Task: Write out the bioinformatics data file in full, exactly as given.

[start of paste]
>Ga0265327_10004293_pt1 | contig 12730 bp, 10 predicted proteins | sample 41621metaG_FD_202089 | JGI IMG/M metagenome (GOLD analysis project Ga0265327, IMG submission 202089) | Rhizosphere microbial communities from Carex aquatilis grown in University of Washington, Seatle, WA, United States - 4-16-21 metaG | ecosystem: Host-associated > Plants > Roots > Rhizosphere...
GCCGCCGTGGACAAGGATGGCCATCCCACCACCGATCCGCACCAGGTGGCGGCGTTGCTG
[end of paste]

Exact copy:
>Ga0265327_10004293_pt1 | contig 12730 bp, 10 predicted proteins | sample 41621metaG_FD_202089 | JGI IMG/M metagenome (GOLD analysis project Ga0265327, IMG submission 202089) | Rhizosphere microbial communities from Carex aquatilis grown in University of Washington, Seatle, WA, United States - 4-16-21 metaG | ecosystem: Host-associated > Plants > Roots > Rhizosphere...
GCCGCCGTGGACAAGGATGGCCATCCCACCACCGATCCGCACCAGGTGGCGGCGTTGCTG